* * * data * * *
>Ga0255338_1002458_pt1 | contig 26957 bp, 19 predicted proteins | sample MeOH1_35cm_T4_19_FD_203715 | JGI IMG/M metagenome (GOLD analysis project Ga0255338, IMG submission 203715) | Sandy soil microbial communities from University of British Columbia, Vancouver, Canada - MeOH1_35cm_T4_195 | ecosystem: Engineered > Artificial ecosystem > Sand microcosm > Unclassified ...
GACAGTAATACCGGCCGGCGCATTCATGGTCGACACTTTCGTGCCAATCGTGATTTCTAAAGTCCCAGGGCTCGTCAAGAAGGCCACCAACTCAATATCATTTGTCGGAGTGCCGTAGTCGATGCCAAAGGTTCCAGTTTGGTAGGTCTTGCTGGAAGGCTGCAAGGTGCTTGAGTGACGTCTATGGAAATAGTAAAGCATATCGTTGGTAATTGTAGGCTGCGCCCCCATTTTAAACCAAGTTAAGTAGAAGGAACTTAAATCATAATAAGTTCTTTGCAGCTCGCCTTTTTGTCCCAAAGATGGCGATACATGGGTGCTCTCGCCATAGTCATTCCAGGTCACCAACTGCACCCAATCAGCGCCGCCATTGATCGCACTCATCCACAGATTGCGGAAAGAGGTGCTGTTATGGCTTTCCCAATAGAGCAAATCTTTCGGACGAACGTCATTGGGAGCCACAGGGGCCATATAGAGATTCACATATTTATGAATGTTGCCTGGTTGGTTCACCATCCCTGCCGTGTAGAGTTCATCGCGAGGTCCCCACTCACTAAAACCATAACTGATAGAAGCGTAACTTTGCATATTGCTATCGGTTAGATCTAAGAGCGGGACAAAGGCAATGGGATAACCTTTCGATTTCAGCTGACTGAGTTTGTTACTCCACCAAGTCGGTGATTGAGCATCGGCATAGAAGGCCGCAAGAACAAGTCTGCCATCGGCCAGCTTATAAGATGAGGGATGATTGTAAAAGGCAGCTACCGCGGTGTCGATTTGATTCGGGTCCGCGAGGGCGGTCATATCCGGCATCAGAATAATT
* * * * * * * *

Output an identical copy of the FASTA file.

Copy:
>Ga0255338_1002458_pt1 | contig 26957 bp, 19 predicted proteins | sample MeOH1_35cm_T4_19_FD_203715 | JGI IMG/M metagenome (GOLD analysis project Ga0255338, IMG submission 203715) | Sandy soil microbial communities from University of British Columbia, Vancouver, Canada - MeOH1_35cm_T4_195 | ecosystem: Engineered > Artificial ecosystem > Sand microcosm > Unclassified ...
GACAGTAATACCGGCCGGCGCATTCATGGTCGACACTTTCGTGCCAATCGTGATTTCTAAAGTCCCAGGGCTCGTCAAGAAGGCCACCAACTCAATATCATTTGTCGGAGTGCCGTAGTCGATGCCAAAGGTTCCAGTTTGGTAGGTCTTGCTGGAAGGCTGCAAGGTGCTTGAGTGACGTCTATGGAAATAGTAAAGCATATCGTTGGTAATTGTAGGCTGCGCCCCCATTTTAAACCAAGTTAAGTAGAAGGAACTTAAATCATAATAAGTTCTTTGCAGCTCGCCTTTTTGTCCCAAAGATGGCGATACATGGGTGCTCTCGCCATAGTCATTCCAGGTCACCAACTGCACCCAATCAGCGCCGCCATTGATCGCACTCATCCACAGATTGCGGAAAGAGGTGCTGTTATGGCTTTCCCAATAGAGCAAATCTTTCGGACGAACGTCATTGGGAGCCACAGGGGCCATATAGAGATTCACATATTTATGAATGTTGCCTGGTTGGTTCACCATCCCTGCCGTGTAGAGTTCATCGCGAGGTCCCCACTCACTAAAACCATAACTGATAGAAGCGTAACTTTGCATATTGCTATCGGTTAGATCTAAGAGCGGGACAAAGGCAATGGGATAACCTTTCGATTTCAGCTGACTGAGTTTGTTACTCCACCAAGTCGGTGATTGAGCATCGGCATAGAAGGCCGCAAGAACAAGTCTGCCATCGGCCAGCTTATAAGATGAGGGATGATTGTAAAAGGCAGCTACCGCGGTGTCGATTTGATTCGGGTCCGCGAGGGCGGTCATATCCGGCATCAGAATAATT